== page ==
Work-Life Balance

According to a report from Recruitment International, almost one in five workers left their previous job due to poor work-life balance.  The reduction in time spent on commuting while working from home has, for many of us, meant more quality time with family and friends. 

It has also resulted in individuals being able to devote more time to pursuing extracurricular activities and enjoying new hobbies. 

These increased opportunities to unplug, unwind and pursue meaningful human interaction are good for our health and well-being. The Chartered Institute of Personnel and Development (CIPD) emphasizes that the hybrid work environment helps us reclaim our time, allowing us to foster those close relationships, which are so crucial to a meaningful life. [5]

Although when you work from home, the lines between your home life and your office life do begin to blur a little. When this happens, it’s important to take steps to separate our working hours from our personal time and put measures in place to minimize the blur while working remotely.

Time for self-care

As important as nurturing our relationships with our friends and family are,  the relationship we have with ourselves can also benefit from the hybrid work model. More free time allows us more opportunities for regular exercise, such as meditative walks or yoga, healthy meal planning and simple relaxation techniques, such as meditation. The options of self-care are plenty when we don’t spend hours per day on public transport or in our cars..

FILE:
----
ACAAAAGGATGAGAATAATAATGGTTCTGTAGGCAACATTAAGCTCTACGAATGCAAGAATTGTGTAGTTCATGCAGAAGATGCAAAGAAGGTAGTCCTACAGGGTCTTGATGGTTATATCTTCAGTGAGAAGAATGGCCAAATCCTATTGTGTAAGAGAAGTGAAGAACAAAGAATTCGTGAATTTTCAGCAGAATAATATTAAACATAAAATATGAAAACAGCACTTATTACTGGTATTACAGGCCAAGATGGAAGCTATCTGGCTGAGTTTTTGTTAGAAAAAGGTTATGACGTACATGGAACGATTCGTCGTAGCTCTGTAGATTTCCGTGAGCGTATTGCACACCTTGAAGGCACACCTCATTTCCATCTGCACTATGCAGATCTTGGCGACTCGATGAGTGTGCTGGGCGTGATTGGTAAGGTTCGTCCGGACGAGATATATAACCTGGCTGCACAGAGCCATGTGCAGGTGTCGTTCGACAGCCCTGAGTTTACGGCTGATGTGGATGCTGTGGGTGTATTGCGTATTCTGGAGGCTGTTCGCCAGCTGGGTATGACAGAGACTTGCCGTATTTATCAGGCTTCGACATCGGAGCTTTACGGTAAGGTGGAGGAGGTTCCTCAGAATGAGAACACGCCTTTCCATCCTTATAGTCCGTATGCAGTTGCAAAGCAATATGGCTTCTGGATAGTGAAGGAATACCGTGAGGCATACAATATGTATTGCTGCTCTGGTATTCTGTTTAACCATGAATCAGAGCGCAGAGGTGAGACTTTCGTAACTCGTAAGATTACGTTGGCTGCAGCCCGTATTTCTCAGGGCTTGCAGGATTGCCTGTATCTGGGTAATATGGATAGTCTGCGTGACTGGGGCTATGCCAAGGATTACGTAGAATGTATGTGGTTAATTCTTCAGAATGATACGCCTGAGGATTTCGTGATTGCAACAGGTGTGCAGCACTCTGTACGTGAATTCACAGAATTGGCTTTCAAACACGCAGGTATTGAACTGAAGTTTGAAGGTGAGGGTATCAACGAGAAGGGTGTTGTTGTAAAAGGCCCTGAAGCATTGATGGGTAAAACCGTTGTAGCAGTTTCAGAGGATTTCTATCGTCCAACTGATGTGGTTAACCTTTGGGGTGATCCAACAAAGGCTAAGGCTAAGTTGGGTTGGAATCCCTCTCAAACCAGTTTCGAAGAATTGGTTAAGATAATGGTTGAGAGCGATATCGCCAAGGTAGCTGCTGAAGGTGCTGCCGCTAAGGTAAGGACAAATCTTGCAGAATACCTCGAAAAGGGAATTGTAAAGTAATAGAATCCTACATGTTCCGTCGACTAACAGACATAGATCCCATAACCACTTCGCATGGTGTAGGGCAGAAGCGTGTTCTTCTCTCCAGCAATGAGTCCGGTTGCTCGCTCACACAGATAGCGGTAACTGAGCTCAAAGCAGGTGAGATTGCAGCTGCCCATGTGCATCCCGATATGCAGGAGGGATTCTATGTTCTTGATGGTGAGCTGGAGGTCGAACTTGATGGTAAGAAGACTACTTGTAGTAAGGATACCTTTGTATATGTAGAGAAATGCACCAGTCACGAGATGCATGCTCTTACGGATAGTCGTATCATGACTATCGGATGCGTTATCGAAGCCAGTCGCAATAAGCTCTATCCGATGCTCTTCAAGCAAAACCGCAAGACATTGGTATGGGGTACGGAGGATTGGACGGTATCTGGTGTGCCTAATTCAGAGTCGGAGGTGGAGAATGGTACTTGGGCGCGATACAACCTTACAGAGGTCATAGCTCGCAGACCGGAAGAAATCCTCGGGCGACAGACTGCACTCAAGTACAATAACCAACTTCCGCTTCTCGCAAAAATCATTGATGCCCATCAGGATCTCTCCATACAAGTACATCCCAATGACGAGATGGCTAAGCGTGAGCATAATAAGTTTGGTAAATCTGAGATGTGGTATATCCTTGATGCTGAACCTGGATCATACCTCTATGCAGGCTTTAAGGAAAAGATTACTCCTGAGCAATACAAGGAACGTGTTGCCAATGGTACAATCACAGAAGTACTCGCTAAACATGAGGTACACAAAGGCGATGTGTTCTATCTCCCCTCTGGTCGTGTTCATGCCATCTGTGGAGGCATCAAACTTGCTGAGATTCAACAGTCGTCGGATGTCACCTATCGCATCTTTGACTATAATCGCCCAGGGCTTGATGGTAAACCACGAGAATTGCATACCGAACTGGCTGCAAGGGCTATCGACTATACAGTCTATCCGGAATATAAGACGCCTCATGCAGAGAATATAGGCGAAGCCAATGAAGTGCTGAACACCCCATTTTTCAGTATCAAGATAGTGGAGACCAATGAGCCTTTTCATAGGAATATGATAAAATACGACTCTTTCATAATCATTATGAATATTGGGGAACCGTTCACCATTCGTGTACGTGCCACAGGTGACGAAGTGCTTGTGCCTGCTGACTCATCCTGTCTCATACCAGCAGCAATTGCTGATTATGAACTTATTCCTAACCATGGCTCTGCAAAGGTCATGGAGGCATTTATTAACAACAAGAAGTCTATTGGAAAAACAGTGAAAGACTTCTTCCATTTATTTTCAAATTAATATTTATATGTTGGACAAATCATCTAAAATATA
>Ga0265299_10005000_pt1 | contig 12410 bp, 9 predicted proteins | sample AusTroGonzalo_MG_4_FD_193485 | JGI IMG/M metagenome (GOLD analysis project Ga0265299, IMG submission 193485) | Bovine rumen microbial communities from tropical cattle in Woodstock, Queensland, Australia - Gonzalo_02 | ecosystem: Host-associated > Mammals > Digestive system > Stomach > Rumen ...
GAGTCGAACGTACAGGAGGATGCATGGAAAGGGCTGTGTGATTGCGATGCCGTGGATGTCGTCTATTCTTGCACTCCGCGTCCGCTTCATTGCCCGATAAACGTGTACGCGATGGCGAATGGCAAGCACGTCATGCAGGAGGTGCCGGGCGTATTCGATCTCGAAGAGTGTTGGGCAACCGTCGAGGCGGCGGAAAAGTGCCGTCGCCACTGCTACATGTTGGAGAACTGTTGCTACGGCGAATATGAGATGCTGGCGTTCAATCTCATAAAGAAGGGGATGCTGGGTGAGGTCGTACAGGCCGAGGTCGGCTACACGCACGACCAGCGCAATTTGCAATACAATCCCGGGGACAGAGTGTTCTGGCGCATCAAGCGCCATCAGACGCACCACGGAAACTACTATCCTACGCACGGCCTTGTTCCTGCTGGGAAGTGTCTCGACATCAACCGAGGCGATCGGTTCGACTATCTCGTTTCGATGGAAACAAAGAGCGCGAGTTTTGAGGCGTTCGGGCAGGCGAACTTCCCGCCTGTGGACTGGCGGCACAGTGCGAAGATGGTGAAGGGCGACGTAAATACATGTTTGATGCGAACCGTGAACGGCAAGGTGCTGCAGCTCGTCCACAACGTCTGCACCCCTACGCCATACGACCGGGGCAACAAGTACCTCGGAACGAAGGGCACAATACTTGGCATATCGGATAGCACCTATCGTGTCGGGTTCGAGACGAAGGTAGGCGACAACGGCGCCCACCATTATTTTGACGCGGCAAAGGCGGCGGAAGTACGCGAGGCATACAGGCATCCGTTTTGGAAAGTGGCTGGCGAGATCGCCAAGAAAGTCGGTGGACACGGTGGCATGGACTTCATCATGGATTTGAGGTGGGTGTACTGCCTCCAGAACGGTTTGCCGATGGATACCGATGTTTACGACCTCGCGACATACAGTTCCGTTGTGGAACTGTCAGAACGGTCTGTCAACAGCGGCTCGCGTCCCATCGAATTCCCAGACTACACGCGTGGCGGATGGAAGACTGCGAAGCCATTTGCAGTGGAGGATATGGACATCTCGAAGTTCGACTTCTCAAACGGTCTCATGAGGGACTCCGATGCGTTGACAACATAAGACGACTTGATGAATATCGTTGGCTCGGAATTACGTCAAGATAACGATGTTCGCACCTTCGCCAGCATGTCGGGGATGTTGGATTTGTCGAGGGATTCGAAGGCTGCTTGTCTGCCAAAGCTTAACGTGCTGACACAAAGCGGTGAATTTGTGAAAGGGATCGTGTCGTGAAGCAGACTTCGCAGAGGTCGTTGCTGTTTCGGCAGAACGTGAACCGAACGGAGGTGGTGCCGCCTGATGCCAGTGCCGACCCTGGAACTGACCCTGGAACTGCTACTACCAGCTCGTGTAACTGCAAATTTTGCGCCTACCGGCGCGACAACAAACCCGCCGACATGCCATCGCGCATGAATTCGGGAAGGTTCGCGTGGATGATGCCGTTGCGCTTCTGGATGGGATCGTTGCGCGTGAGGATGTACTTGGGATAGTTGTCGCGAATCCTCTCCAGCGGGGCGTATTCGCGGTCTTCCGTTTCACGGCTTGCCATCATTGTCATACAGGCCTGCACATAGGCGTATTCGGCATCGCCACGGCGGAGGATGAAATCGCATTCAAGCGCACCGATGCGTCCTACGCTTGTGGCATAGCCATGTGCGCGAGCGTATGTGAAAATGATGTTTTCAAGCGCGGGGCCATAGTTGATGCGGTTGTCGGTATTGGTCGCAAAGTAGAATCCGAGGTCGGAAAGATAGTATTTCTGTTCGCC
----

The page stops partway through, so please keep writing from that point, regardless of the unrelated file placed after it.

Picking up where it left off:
Self-care also means unplugging from technology. If you’re working from home, it’s essential that you take the time to properly disconnect in order to wind down at the end of the day.

Connection when – and where – you need it

All things considered, the real advantage of hybrid working is the flexibility it offers. It truly gives us the best of both worlds. It combines regular face-to-face contact with our colleagues with the many benefits of working from home. 

From a health and well-being perspective, this is vital for many employees as well as employers. Getting together at the office with team members can make all the difference when you’re short of inspiration or feeling isolated. Happy employees mean improved creativity and productivity.

If you are looking to enhance the way your mind works in order to be more productive, effective and happy, you’re in the right place. Please check out similar articles featured on our blog and learn more about how to increase your concentration and boost productivity.

You might also consider joining our FORUM Community where we discuss ideas and exchange information about all things connected to wellness and digital well-being.